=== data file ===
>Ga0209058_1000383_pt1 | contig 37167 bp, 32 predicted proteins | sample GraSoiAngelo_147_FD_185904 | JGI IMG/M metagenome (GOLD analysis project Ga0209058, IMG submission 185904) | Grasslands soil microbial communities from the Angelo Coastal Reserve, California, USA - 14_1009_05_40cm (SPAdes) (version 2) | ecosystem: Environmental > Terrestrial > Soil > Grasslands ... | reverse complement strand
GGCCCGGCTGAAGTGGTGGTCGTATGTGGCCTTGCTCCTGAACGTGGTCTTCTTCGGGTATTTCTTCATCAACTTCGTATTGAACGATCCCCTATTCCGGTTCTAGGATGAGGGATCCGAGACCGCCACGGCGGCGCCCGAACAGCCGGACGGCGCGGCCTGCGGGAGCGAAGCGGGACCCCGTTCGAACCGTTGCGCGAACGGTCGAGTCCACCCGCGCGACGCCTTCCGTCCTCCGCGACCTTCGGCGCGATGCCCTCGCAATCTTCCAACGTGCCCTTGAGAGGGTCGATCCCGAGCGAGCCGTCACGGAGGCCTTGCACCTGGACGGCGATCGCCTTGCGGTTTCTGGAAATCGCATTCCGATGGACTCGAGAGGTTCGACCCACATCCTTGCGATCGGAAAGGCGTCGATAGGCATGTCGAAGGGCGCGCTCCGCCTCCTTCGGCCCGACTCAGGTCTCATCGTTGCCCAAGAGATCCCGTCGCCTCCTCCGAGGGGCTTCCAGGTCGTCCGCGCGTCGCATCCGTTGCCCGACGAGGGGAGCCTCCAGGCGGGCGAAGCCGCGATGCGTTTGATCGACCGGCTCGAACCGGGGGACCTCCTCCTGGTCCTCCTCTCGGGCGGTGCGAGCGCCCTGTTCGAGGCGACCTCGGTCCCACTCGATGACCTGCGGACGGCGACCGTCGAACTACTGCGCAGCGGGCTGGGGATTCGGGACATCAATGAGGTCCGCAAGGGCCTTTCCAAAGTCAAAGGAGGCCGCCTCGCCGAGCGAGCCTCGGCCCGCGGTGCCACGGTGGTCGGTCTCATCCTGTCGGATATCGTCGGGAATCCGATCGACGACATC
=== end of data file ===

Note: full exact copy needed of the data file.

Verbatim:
>Ga0209058_1000383_pt1 | contig 37167 bp, 32 predicted proteins | sample GraSoiAngelo_147_FD_185904 | JGI IMG/M metagenome (GOLD analysis project Ga0209058, IMG submission 185904) | Grasslands soil microbial communities from the Angelo Coastal Reserve, California, USA - 14_1009_05_40cm (SPAdes) (version 2) | ecosystem: Environmental > Terrestrial > Soil > Grasslands ... | reverse complement strand
GGCCCGGCTGAAGTGGTGGTCGTATGTGGCCTTGCTCCTGAACGTGGTCTTCTTCGGGTATTTCTTCATCAACTTCGTATTGAACGATCCCCTATTCCGGTTCTAGGATGAGGGATCCGAGACCGCCACGGCGGCGCCCGAACAGCCGGACGGCGCGGCCTGCGGGAGCGAAGCGGGACCCCGTTCGAACCGTTGCGCGAACGGTCGAGTCCACCCGCGCGACGCCTTCCGTCCTCCGCGACCTTCGGCGCGATGCCCTCGCAATCTTCCAACGTGCCCTTGAGAGGGTCGATCCCGAGCGAGCCGTCACGGAGGCCTTGCACCTGGACGGCGATCGCCTTGCGGTTTCTGGAAATCGCATTCCGATGGACTCGAGAGGTTCGACCCACATCCTTGCGATCGGAAAGGCGTCGATAGGCATGTCGAAGGGCGCGCTCCGCCTCCTTCGGCCCGACTCAGGTCTCATCGTTGCCCAAGAGATCCCGTCGCCTCCTCCGAGGGGCTTCCAGGTCGTCCGCGCGTCGCATCCGTTGCCCGACGAGGGGAGCCTCCAGGCGGGCGAAGCCGCGATGCGTTTGATCGACCGGCTCGAACCGGGGGACCTCCTCCTGGTCCTCCTCTCGGGCGGTGCGAGCGCCCTGTTCGAGGCGACCTCGGTCCCACTCGATGACCTGCGGACGGCGACCGTCGAACTACTGCGCAGCGGGCTGGGGATTCGGGACATCAATGAGGTCCGCAAGGGCCTTTCCAAAGTCAAAGGAGGCCGCCTCGCCGAGCGAGCCTCGGCCCGCGGTGCCACGGTGGTCGGTCTCATCCTGTCGGATATCGTCGGGAATCCGATCGACGACATC